SENATOR Theatre may reopen as early as October

Excerpts from Coming Soon: New owner begins renovating historic Senator Theatre by Larry Perl, Baltimore Messenger:

Two weeks after the city approved renovation plans and a lease agreement, Cusack walked around the Senator with Hampden-based engineering consultant Michael Walkley on Aug. 27…

In addition to building a second theater and restaurants, Cusack plans to renovate the current auditorium with all new seats. He expects overall renovations, including the second theater and restaurants, to take nine months, but he plans to reopen the theater as soon as October, even while construction is going on, at the request of the city.

He said he is already looking for a first-run movie to book.

“Everybody seems to want to open it now,” Cusack said. “We’ll have to close it when we (redo) the auditorium.”

SENATOR Theatre: rotunda restoration progress photos

From Eddie Leon (CHAP):

Here are the latest photos from the Rotunda restoration.  Original doorway detailing re-discovered.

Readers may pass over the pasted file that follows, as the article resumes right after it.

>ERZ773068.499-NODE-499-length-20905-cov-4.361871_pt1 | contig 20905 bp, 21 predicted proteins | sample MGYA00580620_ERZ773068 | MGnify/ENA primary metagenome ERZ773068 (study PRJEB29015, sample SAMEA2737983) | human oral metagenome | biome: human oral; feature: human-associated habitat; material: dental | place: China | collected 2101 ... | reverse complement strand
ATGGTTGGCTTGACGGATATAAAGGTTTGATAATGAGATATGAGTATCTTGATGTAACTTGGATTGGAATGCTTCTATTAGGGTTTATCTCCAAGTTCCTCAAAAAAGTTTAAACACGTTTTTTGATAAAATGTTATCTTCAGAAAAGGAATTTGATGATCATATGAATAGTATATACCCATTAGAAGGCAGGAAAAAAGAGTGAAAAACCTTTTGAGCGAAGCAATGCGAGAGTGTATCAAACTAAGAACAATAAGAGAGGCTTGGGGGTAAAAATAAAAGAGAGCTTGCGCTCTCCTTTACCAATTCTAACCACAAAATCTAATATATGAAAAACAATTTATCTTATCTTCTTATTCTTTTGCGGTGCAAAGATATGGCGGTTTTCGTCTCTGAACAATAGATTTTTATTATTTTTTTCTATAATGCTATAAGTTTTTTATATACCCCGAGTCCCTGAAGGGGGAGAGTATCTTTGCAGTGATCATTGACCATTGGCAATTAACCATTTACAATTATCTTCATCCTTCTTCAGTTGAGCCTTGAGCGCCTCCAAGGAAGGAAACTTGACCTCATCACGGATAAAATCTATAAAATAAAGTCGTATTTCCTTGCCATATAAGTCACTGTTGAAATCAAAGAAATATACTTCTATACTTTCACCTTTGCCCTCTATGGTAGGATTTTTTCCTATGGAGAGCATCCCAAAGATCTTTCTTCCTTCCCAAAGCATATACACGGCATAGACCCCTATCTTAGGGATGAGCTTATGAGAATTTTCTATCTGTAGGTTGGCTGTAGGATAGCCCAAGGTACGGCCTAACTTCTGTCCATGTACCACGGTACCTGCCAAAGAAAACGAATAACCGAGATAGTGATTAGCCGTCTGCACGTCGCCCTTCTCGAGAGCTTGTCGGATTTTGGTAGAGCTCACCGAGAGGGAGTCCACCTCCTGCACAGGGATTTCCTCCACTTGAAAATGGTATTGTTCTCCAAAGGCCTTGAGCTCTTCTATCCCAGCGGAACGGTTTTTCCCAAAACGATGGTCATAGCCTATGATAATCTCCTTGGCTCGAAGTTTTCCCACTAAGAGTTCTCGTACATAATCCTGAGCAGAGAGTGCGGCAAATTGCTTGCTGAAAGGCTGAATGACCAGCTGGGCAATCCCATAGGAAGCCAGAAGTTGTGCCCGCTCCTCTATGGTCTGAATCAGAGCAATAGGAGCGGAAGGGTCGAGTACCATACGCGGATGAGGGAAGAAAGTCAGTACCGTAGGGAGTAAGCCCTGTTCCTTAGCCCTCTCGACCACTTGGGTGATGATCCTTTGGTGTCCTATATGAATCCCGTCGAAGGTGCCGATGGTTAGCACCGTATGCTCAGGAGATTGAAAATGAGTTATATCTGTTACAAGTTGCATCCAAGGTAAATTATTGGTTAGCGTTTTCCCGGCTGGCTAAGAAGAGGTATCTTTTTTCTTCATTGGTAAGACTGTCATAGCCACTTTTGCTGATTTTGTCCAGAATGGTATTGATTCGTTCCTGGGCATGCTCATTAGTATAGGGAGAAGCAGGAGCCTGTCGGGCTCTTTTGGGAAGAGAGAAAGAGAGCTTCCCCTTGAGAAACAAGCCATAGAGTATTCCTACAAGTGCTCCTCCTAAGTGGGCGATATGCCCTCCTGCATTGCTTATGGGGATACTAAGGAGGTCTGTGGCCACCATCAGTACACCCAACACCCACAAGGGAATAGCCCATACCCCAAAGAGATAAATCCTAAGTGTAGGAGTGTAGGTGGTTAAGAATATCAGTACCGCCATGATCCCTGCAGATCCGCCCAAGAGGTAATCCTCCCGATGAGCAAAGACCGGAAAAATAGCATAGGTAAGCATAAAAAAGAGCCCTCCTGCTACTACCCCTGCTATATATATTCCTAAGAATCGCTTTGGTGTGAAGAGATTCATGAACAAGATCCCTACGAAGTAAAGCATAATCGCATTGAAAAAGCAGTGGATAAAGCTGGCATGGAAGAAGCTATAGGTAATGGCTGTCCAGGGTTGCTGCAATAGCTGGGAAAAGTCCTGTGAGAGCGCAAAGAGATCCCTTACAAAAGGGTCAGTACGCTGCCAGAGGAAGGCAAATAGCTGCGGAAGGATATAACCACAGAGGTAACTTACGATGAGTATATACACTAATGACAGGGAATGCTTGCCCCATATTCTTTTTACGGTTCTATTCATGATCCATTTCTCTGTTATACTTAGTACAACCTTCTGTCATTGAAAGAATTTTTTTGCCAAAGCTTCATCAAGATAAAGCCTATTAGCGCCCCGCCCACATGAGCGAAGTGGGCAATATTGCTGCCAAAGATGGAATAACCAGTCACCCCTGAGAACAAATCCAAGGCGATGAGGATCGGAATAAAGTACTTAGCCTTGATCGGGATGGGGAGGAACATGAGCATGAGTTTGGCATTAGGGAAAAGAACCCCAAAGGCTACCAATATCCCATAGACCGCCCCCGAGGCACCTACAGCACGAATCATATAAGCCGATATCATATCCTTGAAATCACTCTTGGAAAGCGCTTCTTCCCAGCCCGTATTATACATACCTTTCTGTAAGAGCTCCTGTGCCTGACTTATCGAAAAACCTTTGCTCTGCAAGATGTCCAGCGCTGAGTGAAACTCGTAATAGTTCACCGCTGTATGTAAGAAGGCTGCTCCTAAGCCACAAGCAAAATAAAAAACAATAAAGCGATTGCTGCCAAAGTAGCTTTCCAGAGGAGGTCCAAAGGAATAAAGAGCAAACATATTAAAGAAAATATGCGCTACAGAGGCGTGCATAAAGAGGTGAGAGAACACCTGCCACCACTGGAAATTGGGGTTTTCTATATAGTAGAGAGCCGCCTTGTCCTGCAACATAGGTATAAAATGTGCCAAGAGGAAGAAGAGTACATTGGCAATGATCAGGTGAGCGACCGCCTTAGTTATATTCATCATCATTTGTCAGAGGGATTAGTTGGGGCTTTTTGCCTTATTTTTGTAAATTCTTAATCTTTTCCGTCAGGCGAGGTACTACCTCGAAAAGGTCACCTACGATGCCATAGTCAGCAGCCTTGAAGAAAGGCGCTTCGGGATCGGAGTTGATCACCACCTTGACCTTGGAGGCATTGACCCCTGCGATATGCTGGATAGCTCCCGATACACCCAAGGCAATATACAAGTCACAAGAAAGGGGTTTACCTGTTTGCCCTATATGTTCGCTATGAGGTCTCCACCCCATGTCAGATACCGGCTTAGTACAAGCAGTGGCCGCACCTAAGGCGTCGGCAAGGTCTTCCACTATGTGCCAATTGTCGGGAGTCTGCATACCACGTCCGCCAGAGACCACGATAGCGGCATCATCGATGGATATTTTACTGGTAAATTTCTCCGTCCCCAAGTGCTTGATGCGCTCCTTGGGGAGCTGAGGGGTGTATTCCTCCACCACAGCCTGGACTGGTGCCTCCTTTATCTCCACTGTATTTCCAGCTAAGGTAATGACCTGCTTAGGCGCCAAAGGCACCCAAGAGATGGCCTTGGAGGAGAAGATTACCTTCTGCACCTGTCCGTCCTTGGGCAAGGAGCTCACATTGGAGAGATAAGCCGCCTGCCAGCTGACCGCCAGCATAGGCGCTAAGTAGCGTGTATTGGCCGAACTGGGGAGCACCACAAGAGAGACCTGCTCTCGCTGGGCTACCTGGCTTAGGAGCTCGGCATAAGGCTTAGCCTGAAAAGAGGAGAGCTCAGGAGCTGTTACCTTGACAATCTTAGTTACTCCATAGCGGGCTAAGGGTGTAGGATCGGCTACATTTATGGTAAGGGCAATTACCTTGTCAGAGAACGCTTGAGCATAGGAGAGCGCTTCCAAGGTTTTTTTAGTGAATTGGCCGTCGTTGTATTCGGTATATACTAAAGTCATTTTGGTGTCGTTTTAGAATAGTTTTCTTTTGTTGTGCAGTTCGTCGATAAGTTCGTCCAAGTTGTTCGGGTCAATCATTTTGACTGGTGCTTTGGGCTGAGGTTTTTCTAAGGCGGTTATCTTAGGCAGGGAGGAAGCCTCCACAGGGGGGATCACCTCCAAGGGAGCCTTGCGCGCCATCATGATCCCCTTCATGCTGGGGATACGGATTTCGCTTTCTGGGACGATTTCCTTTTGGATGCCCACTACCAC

[Click each for full size version]

Our thanks to Mr. Leon for updating us on the progress!

SENATOR Theatre RFP: CHAP Hearing Summary Letter

Below are copies of the letter sent to Alex Castro (lead architect for Buzz and Kathleen Cusack’s Senator Theatre, LLC project) officially announcing the results of the August 10 CHAP hearing. Each of the attendees to the hearing was to receive this this document by mail.

Excerpts:

The Commissioners considered the application materials you submitted, the presentation you gave at the hearing, the staff presentation, the staff report and other testimony presented at the hearing…